Exteriors of architecturally important schools to remain
The bond proposal recognizes the importance of protecting the character of some of HISD’s historic neighborhood high schools. Some new schools will maintain their existing building structures while their interiors are transformed. These schools include Austin, Davis, Lamar, and Milby.
Some of the schools recommended for major construction work are among those that had renovations under the 2007 bond program. In many of those cases, the previously completed work will be incorporated into the new building design.
School community input included in plan
Earlier this spring, HISD hired Parsons — national specialists in the assessment, design, and project management of education facilities — to update the 2007 comprehensive assessment of HISD’s facilities. HISD principals were asked to engage their campus communities as they completed detailed surveys about the condition of their schools. More than 3,300 parents, teachers, and community members representing 95 percent of the district’s schools participated in this feedback process. Some of the specific facility issues raised by school communities in the surveys will be addressed outside of the recommended bond through HISD’s normal building maintenance program.
Using this school community input, existing data from 2007, and information about the condition of HISD campuses based on work completed since 2007, Parsons evaluated all HISD schools. They took several factors into account:
- Overall building condition
- Each school’s educational suitability and technology readiness
- Enrollment projections and capacity
- Community input
Even with the many projects included in the bond proposal, HISD schools still have many additional facility needs that remain unaddressed, according to Parsons. Those needs will be identified as HISD moves forward with developing a comprehensive long-range capital improvement plan.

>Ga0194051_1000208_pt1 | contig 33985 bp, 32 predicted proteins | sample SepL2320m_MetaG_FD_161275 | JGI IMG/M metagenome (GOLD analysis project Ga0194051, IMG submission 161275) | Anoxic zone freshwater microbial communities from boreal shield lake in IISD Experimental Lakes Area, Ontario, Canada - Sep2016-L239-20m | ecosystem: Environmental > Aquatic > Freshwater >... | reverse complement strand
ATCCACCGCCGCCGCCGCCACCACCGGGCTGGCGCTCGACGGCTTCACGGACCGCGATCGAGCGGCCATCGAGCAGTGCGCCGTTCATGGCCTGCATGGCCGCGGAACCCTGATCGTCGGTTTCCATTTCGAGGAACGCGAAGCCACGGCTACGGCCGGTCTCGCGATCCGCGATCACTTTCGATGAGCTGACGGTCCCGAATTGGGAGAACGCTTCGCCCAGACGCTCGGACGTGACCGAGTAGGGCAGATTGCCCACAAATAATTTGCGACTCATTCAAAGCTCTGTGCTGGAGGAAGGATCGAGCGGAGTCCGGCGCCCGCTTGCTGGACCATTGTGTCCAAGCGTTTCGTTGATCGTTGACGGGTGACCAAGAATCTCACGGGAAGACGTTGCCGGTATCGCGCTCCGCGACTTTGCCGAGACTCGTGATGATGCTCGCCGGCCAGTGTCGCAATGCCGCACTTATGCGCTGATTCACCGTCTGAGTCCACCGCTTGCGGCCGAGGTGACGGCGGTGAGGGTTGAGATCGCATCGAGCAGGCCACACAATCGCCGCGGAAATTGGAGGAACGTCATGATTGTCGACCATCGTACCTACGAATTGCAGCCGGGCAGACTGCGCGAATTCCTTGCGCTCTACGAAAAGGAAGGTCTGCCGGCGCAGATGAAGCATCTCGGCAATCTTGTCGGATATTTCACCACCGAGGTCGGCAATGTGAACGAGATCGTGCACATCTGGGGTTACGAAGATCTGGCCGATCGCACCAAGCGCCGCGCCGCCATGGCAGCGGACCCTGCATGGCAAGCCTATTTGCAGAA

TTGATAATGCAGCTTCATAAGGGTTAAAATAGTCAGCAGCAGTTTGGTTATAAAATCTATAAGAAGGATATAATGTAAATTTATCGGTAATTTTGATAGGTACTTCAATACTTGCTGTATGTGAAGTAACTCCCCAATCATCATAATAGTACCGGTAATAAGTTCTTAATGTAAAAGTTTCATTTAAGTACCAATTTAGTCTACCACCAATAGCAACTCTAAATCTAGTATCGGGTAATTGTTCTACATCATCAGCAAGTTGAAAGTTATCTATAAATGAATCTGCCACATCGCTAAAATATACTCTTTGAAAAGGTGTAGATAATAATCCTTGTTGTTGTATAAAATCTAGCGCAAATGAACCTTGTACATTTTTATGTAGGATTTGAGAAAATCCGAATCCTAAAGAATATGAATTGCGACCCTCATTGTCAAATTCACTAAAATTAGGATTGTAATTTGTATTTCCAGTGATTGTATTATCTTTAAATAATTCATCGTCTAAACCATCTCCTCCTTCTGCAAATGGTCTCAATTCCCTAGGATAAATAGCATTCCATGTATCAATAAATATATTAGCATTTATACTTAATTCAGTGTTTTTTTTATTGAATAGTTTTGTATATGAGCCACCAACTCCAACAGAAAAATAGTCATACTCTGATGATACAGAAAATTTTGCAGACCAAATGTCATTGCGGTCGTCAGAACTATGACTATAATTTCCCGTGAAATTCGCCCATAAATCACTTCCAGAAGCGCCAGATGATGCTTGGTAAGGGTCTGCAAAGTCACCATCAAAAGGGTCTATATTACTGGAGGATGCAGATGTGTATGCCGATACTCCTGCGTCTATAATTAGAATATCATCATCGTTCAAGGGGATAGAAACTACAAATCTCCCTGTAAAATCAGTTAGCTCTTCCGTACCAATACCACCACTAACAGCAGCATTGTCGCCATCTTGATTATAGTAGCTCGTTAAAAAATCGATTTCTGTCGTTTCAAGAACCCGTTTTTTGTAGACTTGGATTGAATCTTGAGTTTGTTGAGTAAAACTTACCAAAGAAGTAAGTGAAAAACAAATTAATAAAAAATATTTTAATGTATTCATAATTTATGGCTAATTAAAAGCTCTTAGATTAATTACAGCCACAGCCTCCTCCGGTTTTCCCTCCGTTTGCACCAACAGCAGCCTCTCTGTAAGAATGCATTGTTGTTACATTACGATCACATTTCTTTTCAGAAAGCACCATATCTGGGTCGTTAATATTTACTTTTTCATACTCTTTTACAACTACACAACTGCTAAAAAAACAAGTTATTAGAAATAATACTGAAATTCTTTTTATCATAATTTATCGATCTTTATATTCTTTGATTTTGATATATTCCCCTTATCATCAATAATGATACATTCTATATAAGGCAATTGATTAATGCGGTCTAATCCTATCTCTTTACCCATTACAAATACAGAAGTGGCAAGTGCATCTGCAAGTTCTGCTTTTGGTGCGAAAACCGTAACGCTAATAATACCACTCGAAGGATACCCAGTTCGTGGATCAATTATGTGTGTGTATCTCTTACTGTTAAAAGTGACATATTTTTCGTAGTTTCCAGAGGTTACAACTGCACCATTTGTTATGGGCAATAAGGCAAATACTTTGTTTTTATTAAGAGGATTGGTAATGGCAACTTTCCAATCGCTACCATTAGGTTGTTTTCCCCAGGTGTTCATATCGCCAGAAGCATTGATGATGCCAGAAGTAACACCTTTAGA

Property tax implications
Because of the district’s strong fiscal management practices, HISD has been able to maintain the lowest property tax rate of the 20-plus school districts in Harris County. In addition, HISD is among the few districts in Texas that offer an optional 20 percent homestead exemption on top of the standard $15,000 exemption that other school districts offer.
If an election is called, and voters approve the bond package, HISD would likely adopt a property tax rate increase in the future. This tax rate increase would have no impact on the homesteads of HISD residents age 65 and older, because their tax rates are frozen.
HISD anticipates gradually phasing in a tax rate increase that in 2017 would reach a maximum of 6.85 cents per $100 of taxable value. For the owner of the average HISD home with a market value of $200,000, this would mean a monthly cost of $8.25, or $99 per year.
School construction and renovation work approved by HISD voters in 2007 is nearing completion under budget. When the school year begins later this month, HISD will have opened 20 new or replacement schools under that bond program, 2 more new schools are under construction, and 2 are in the planning stage. More than 100 HISD campuses have undergone renovations so far. Click here for more detailed information about the work completed under the 2007 bond program.